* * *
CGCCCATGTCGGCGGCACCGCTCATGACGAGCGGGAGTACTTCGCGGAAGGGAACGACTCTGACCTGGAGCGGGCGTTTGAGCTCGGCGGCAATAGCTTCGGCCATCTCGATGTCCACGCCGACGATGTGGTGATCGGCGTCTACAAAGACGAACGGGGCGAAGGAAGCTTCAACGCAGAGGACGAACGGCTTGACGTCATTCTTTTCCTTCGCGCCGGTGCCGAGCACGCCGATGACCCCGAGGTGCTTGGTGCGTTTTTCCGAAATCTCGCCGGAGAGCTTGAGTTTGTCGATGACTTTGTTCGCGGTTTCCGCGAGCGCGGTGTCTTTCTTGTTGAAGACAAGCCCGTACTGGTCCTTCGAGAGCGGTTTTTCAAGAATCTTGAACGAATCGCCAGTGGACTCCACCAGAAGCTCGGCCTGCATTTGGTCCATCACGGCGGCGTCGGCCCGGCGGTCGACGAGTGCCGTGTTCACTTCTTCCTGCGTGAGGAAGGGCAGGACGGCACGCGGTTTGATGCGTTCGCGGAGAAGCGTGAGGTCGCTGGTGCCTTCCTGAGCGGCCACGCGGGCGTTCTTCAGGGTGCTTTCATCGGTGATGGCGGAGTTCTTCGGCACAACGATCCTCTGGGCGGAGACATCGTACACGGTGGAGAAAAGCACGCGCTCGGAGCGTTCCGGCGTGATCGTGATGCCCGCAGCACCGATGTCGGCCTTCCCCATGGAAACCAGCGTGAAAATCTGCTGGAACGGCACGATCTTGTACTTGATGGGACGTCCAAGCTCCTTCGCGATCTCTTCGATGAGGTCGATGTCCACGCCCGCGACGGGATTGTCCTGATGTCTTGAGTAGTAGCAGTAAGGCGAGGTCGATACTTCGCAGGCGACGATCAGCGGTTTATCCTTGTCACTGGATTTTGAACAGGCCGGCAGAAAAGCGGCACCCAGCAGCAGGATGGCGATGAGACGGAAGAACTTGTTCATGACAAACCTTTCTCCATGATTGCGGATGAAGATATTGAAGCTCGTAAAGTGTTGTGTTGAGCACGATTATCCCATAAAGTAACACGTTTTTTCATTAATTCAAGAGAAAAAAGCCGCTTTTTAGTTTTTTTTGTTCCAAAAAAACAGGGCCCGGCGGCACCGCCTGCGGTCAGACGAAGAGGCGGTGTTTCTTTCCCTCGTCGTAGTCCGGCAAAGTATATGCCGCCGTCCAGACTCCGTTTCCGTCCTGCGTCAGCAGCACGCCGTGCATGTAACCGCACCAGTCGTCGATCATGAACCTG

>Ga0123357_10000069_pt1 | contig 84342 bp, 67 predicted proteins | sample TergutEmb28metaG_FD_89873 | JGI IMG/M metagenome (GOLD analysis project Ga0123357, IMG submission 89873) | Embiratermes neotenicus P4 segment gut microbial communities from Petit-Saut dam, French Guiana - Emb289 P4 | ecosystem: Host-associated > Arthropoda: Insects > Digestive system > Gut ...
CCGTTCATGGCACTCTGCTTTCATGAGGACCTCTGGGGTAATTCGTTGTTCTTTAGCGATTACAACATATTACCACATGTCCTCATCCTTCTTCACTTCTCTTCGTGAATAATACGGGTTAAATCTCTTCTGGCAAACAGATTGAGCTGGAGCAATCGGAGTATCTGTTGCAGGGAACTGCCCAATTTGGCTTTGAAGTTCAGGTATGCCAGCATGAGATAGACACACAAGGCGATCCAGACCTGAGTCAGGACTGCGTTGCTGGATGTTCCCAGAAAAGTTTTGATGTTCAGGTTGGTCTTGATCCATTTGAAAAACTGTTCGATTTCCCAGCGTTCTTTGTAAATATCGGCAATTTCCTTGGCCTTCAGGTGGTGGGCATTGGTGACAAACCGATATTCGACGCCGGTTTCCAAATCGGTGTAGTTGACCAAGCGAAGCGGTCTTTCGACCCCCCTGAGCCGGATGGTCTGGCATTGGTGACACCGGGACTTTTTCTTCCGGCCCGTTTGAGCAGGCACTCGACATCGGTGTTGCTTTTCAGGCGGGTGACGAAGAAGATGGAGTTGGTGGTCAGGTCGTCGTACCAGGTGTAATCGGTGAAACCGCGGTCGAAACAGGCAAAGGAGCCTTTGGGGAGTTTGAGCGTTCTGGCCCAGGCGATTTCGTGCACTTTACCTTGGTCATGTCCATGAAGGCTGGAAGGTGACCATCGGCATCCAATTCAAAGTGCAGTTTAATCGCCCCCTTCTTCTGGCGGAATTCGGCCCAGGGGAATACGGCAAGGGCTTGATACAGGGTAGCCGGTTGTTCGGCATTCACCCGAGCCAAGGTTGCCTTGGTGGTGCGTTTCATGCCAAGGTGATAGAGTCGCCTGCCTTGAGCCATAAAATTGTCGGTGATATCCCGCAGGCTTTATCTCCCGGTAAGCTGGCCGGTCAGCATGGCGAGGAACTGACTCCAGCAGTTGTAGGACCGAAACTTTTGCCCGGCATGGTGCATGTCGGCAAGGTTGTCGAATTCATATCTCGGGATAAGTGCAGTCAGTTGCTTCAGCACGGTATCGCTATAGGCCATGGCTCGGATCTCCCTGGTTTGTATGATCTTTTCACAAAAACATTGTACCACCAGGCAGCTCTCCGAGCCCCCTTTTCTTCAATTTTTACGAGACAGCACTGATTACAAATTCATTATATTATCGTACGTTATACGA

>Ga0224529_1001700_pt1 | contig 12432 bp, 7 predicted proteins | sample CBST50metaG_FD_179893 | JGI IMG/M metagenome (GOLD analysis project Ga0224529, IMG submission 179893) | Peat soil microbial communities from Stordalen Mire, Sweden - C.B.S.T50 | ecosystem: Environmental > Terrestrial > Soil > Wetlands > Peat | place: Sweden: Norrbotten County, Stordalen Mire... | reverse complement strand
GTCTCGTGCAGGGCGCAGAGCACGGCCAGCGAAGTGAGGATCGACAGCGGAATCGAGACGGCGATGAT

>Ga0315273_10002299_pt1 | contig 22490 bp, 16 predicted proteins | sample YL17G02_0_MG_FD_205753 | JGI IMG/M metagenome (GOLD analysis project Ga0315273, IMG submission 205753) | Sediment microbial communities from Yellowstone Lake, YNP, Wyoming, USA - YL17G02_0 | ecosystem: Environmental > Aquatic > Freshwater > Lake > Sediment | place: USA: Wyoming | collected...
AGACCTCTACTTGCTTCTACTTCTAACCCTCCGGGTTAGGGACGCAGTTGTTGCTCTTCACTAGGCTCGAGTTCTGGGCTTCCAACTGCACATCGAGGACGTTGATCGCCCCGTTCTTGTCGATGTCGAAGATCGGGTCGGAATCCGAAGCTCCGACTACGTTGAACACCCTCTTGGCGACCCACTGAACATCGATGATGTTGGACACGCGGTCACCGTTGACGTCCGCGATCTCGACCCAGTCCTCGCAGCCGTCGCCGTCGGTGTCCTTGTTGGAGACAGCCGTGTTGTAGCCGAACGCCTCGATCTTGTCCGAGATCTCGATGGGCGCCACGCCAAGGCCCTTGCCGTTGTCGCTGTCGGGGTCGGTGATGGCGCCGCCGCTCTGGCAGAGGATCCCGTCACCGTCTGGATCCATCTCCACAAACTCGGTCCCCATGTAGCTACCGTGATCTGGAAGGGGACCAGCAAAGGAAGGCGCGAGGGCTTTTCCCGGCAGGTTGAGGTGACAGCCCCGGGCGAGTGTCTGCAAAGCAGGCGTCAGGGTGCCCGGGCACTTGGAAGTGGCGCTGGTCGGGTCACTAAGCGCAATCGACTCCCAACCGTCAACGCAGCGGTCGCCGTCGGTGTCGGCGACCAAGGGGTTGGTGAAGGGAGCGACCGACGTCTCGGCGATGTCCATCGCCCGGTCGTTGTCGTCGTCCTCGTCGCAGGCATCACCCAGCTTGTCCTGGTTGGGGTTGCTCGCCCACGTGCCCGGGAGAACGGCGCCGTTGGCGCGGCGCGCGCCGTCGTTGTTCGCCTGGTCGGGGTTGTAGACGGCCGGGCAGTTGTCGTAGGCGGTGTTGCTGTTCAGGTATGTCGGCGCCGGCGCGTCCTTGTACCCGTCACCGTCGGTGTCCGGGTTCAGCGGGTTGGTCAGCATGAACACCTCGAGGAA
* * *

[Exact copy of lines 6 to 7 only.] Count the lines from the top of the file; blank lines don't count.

>Ga0315273_10002299_pt1 | contig 22490 bp, 16 predicted proteins | sample YL17G02_0_MG_FD_205753 | JGI IMG/M metagenome (GOLD analysis project Ga0315273, IMG submission 205753) | Sediment microbial communities from Yellowstone Lake, YNP, Wyoming, USA - YL17G02_0 | ecosystem: Environmental > Aquatic > Freshwater > Lake > Sediment | place: USA: Wyoming | collected...
AGACCTCTACTTGCTTCTACTTCTAACCCTCCGGGTTAGGGACGCAGTTGTTGCTCTTCACTAGGCTCGAGTTCTGGGCTTCCAACTGCACATCGAGGACGTTGATCGCCCCGTTCTTGTCGATGTCGAAGATCGGGTCGGAATCCGAAGCTCCGACTACGTTGAACACCCTCTTGGCGACCCACTGAACATCGATGATGTTGGACACGCGGTCACCGTTGACGTCCGCGATCTCGACCCAGTCCTCGCAGCCGTCGCCGTCGGTGTCCTTGTTGGAGACAGCCGTGTTGTAGCCGAACGCCTCGATCTTGTCCGAGATCTCGATGGGCGCCACGCCAAGGCCCTTGCCGTTGTCGCTGTCGGGGTCGGTGATGGCGCCGCCGCTCTGGCAGAGGATCCCGTCACCGTCTGGATCCATCTCCACAAACTCGGTCCCCATGTAGCTACCGTGATCTGGAAGGGGACCAGCAAAGGAAGGCGCGAGGGCTTTTCCCGGCAGGTTGAGGTGACAGCCCCGGGCGAGTGTCTGCAAAGCAGGCGTCAGGGTGCCCGGGCACTTGGAAGTGGCGCTGGTCGGGTCACTAAGCGCAATCGACTCCCAACCGTCAACGCAGCGGTCGCCGTCGGTGTCGGCGACCAAGGGGTTGGTGAAGGGAGCGACCGACGTCTCGGCGATGTCCATCGCCCGGTCGTTGTCGTCGTCCTCGTCGCAGGCATCACCCAGCTTGTCCTGGTTGGGGTTGCTCGCCCACGTGCCCGGGAGAACGGCGCCGTTGGCGCGGCGCGCGCCGTCGTTGTTCGCCTGGTCGGGGTTGTAGACGGCCGGGCAGTTGTCGTAGGCGGTGTTGCTGTTCAGGTATGTCGGCGCCGGCGCGTCCTTGTACCCGTCACCGTCGGTGTCCGGGTTCAGCGGGTTGGTCAGCATGAACACCTCGAGGAA